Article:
influence of the Catholic Church on the lyric theatre in
Italy even beyond the period of the primo ottocento was all-pervasive.
This influence extended from the earliest operas when women
were not permitted to appear on stage well into Verdi’s middle
period. In the first decade of the 18th century
Pope Innocent XII banned all forms of theatrical performance.
This did not prevent wealthy art lovers, including Cardinals
and Princes from commissioning lavish musical works for performance
in their own palaces. With the likes of Handel and Alessandro
Scarlatti around the operatic element in the music was evident.
This was acceptable so long as the subject matter was biblical
even though the audience was receptive to the sensuality
of the often-convoluted plots. During Holy Week the festive
atmosphere could extend to elaborate scenic decoration particularly
when they were regarded as a climax to the Christian celebrations.
By the time of Rossini and Donizetti, with the lyric theatre
being popular among the masses, there were few restrictions
on stage performances. Women had replaced the castrati and
were seen on stage in all the appropriate finery, and where
the plot decreed, seductiveness. However restrictions remained
in respect of the Lenten period when it was only acceptable
to stage a work rooted in the Bible. Rossini’s fifth opera Ciro
in Babilonia, premiered on 14 March 1812 in Ferrara,
fell into this category. Although announced as a drama with
choruses it was an attempt at opera seria around an oratorio.
When based in Naples his Mose in Egito, premiered
on 5 March 1818, was described as ‘azione tragica-sacra’ in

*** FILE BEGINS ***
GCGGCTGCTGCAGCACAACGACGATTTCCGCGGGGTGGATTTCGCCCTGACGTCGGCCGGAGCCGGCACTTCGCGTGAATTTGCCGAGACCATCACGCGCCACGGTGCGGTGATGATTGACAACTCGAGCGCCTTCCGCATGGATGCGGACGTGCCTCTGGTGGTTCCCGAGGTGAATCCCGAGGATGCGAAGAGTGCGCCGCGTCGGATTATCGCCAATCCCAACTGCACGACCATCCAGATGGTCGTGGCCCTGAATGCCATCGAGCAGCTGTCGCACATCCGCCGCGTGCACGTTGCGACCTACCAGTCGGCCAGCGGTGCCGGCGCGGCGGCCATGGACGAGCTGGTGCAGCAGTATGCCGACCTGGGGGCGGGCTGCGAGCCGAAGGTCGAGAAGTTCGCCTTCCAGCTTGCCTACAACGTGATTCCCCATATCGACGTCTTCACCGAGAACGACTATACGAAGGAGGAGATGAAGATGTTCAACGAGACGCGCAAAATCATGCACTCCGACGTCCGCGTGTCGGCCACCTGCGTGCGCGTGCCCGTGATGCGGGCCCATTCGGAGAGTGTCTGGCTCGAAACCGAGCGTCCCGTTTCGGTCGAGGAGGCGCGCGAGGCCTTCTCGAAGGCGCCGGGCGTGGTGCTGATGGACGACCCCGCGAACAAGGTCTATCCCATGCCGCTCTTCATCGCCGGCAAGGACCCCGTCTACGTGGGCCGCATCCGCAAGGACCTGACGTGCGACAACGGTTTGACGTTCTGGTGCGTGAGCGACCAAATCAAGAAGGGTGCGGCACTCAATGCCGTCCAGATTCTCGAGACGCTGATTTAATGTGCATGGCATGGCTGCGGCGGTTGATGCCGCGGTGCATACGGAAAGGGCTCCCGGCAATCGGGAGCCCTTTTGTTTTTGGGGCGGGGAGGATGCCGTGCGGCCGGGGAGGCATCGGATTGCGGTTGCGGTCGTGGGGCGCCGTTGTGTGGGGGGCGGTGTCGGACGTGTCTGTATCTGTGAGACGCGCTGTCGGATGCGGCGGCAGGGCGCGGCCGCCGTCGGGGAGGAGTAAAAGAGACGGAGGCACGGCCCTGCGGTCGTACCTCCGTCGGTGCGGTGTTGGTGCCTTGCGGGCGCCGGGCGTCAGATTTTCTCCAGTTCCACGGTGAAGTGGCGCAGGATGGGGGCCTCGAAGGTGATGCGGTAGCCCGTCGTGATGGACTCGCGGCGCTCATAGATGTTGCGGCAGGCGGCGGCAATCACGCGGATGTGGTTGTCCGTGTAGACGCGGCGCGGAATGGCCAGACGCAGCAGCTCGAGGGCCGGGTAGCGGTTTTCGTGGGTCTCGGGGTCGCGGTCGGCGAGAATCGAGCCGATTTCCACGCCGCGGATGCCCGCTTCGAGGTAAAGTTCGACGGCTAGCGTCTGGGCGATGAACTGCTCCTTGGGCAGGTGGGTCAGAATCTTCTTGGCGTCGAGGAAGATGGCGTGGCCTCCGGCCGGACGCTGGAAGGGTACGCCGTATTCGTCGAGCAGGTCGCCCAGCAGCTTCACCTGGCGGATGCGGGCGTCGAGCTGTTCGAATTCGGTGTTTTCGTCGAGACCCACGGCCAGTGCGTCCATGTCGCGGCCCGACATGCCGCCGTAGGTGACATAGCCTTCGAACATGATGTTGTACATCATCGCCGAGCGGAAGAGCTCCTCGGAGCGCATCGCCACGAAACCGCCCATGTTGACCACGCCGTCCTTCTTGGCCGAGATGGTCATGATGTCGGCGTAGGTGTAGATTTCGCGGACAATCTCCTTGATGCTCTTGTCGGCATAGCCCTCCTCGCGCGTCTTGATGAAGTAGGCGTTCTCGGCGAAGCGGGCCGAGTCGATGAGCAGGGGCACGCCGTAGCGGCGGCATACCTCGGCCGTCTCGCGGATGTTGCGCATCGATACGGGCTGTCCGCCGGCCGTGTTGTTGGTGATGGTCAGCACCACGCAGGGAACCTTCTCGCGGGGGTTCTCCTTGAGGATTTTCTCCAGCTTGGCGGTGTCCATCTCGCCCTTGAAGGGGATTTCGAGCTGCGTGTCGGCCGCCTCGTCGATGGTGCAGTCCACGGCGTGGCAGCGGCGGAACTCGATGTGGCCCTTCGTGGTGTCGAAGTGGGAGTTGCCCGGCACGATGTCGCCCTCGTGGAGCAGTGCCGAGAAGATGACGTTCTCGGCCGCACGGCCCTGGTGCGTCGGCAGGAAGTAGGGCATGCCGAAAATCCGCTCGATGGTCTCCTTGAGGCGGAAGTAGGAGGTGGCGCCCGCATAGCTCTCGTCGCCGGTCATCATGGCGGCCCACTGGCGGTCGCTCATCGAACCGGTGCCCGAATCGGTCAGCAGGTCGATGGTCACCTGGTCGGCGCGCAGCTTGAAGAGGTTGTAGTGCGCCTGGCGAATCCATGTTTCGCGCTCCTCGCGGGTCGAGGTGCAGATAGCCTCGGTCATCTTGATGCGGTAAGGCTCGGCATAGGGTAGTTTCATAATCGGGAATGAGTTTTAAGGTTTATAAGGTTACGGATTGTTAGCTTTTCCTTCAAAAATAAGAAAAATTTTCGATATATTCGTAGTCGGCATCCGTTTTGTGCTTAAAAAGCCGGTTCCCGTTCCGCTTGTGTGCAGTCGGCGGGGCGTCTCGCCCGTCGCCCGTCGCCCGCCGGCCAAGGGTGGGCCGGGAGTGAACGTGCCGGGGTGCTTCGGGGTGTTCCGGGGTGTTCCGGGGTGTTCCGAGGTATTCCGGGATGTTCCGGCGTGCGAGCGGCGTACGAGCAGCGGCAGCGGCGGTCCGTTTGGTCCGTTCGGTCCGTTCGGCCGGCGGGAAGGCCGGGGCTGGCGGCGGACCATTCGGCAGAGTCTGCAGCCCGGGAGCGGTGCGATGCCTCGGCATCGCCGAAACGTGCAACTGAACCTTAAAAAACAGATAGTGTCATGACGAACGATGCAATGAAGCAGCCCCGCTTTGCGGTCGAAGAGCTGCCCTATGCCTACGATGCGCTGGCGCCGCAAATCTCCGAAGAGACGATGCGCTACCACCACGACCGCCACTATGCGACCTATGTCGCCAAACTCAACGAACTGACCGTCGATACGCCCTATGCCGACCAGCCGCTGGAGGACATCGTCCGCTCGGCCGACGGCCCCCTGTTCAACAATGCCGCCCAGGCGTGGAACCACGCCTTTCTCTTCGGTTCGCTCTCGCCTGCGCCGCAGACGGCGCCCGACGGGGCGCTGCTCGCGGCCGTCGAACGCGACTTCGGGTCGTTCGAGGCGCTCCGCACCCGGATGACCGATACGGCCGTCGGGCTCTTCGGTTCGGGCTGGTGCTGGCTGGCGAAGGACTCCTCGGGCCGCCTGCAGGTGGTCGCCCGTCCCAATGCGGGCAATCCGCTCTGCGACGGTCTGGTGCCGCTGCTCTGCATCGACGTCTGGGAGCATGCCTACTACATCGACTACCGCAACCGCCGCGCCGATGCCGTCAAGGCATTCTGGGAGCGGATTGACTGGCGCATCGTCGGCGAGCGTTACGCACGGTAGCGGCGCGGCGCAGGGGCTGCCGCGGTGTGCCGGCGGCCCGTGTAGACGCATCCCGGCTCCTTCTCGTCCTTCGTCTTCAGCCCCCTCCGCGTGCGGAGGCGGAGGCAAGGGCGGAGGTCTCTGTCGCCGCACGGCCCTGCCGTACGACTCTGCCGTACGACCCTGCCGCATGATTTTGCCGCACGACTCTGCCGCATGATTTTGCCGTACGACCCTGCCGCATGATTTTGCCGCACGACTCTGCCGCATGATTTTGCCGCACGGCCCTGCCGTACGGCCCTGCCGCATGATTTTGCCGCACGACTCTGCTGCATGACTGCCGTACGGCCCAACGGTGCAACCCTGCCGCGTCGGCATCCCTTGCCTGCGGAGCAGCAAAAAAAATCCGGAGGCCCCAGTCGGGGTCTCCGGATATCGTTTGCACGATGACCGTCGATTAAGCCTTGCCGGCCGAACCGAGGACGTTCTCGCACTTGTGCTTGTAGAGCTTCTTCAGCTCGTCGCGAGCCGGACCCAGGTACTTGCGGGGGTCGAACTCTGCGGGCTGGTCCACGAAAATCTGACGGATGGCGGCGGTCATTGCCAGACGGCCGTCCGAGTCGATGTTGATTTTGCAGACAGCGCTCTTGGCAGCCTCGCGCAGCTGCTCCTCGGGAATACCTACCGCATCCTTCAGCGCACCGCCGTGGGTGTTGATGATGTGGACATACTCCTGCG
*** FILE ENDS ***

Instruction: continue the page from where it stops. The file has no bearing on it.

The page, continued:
three acts, the last short act being preceded by an interval
to facilitate the preparation of the stage set and machinery
to represent the parting of the sea. When presented with
the requirement to compose for the San Carlo during Lent
in 1830, Donizetti fell back on the same format of ‘azione
tragica-sacra’ that had served Rossini. It was the last such
occasion that the subterfuge would be necessary even in cloistered
Naples where the censors were very restrictive. His Ugo,
conte di Parigi, premiered in Milan on 13 March 1832,
and Parisina in Florence on 17 March 1833, faced no
conceived the plot of Il diluvio universale himself,
merely employing Domenico Gilardoni to versify it. It concerns
the relationship of Noah and his sons with the neighbouring
satraps and their chief Cadmo. Sela, Cadmo’s wife, had espoused
Jehovah, but is still in love with him. He agrees to take
her back if she renounces and curses the god of Noah. Despite
her inner conviction she does so, is struck by lightning,
and the flood commences. Noah and his family escape over
the rising waters. Fine in a libretto, less so in the theatre.
As with Rossini’s opera, which required the parting of the
sea, the visual realisation of Donizetti’s last scene was
something of a disaster and a drawback to the reception of
the work. The San Carlo had been provided with the best stage
machinery of the time when it was rebuilt after a disastrous
fire in 1816. It reopened in November 1817 with Rossini’s Armida.
This required lavish staging for Armida’s palace and enchanted
garden as well as having the lovers descend on a cloud that
becomes her chariot and, as Armida waves her wand, turns
into her castle. With such possibilities having been achieved,
neither Rossini in his sacred opera, nor Donizetti twelve
years later, were being overly ambitious. Despite the last
scene the work was fairly well received but never revived
in Naples after the initial Lenten run.
revised Il diluvio universale for performances in
Genoa in 1834. Unusually for Opera Rara, who tend to record
the original with an appendix of later additions, it is the
complete Genoa edition that is the basis for this recording.
For Genoa, Donizetti provided additional music, particularly
cabalettas, which he may have felt to be more theatrical.
This would certainly have the effect of taking the work further
away from the restrictions, perceived or real, of the original ‘azione
tragica-sacra’. There is also the virtue of the composer’s
greater musical maturity, confidence and competence that
had manifested itself in the intervening years and particularly
after the widespread success of Anna Bolena premiered